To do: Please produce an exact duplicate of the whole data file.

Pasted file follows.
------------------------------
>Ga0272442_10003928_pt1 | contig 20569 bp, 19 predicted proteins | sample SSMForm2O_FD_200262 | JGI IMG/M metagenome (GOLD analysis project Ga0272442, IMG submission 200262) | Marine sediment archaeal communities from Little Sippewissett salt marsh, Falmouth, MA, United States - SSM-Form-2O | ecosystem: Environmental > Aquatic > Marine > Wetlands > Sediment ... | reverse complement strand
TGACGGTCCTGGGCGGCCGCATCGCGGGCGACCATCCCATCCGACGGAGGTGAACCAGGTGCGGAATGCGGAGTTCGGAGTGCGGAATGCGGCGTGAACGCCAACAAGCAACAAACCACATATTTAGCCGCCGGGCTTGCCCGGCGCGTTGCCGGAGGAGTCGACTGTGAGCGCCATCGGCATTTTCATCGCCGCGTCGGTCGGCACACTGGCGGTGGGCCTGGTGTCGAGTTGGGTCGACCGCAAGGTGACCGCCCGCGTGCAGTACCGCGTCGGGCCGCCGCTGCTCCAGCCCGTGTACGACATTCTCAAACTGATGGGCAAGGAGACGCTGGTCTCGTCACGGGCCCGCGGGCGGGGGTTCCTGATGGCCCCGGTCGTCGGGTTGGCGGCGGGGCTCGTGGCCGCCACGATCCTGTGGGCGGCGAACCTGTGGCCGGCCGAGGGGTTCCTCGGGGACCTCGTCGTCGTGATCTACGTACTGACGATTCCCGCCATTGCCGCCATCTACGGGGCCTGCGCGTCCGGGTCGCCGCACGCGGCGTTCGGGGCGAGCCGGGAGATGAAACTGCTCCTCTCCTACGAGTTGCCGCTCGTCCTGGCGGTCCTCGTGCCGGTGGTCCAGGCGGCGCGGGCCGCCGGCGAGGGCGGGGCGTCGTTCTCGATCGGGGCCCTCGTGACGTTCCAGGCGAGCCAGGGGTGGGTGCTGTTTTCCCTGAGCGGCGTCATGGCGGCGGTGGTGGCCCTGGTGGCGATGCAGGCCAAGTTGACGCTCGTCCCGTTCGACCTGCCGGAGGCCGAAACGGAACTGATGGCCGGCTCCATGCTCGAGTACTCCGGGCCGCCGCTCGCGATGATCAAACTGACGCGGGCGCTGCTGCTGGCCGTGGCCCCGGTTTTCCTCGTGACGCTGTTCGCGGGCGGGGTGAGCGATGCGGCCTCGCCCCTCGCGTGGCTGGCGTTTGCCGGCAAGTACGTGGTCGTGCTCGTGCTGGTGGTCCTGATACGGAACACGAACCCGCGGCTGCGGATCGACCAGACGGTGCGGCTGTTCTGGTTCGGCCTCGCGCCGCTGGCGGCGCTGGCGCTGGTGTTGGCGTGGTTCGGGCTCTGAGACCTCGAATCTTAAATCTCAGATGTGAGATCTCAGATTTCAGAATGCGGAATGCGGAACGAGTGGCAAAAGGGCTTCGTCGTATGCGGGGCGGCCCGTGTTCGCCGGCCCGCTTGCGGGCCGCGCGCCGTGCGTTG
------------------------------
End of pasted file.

>Ga0272442_10003928_pt1 | contig 20569 bp, 19 predicted proteins | sample SSMForm2O_FD_200262 | JGI IMG/M metagenome (GOLD analysis project Ga0272442, IMG submission 200262) | Marine sediment archaeal communities from Little Sippewissett salt marsh, Falmouth, MA, United States - SSM-Form-2O | ecosystem: Environmental > Aquatic > Marine > Wetlands > Sediment ... | reverse complement strand
TGACGGTCCTGGGCGGCCGCATCGCGGGCGACCATCCCATCCGACGGAGGTGAACCAGGTGCGGAATGCGGAGTTCGGAGTGCGGAATGCGGCGTGAACGCCAACAAGCAACAAACCACATATTTAGCCGCCGGGCTTGCCCGGCGCGTTGCCGGAGGAGTCGACTGTGAGCGCCATCGGCATTTTCATCGCCGCGTCGGTCGGCACACTGGCGGTGGGCCTGGTGTCGAGTTGGGTCGACCGCAAGGTGACCGCCCGCGTGCAGTACCGCGTCGGGCCGCCGCTGCTCCAGCCCGTGTACGACATTCTCAAACTGATGGGCAAGGAGACGCTGGTCTCGTCACGGGCCCGCGGGCGGGGGTTCCTGATGGCCCCGGTCGTCGGGTTGGCGGCGGGGCTCGTGGCCGCCACGATCCTGTGGGCGGCGAACCTGTGGCCGGCCGAGGGGTTCCTCGGGGACCTCGTCGTCGTGATCTACGTACTGACGATTCCCGCCATTGCCGCCATCTACGGGGCCTGCGCGTCCGGGTCGCCGCACGCGGCGTTCGGGGCGAGCCGGGAGATGAAACTGCTCCTCTCCTACGAGTTGCCGCTCGTCCTGGCGGTCCTCGTGCCGGTGGTCCAGGCGGCGCGGGCCGCCGGCGAGGGCGGGGCGTCGTTCTCGATCGGGGCCCTCGTGACGTTCCAGGCGAGCCAGGGGTGGGTGCTGTTTTCCCTGAGCGGCGTCATGGCGGCGGTGGTGGCCCTGGTGGCGATGCAGGCCAAGTTGACGCTCGTCCCGTTCGACCTGCCGGAGGCCGAAACGGAACTGATGGCCGGCTCCATGCTCGAGTACTCCGGGCCGCCGCTCGCGATGATCAAACTGACGCGGGCGCTGCTGCTGGCCGTGGCCCCGGTTTTCCTCGTGACGCTGTTCGCGGGCGGGGTGAGCGATGCGGCCTCGCCCCTCGCGTGGCTGGCGTTTGCCGGCAAGTACGTGGTCGTGCTCGTGCTGGTGGTCCTGATACGGAACACGAACCCGCGGCTGCGGATCGACCAGACGGTGCGGCTGTTCTGGTTCGGCCTCGCGCCGCTGGCGGCGCTGGCGCTGGTGTTGGCGTGGTTCGGGCTCTGAGACCTCGAATCTTAAATCTCAGATGTGAGATCTCAGATTTCAGAATGCGGAATGCGGAACGAGTGGCAAAAGGGCTTCGTCGTATGCGGGGCGGCCCGTGTTCGCCGGCCCGCTTGCGGGCCGCGCGCCGTGCGTTG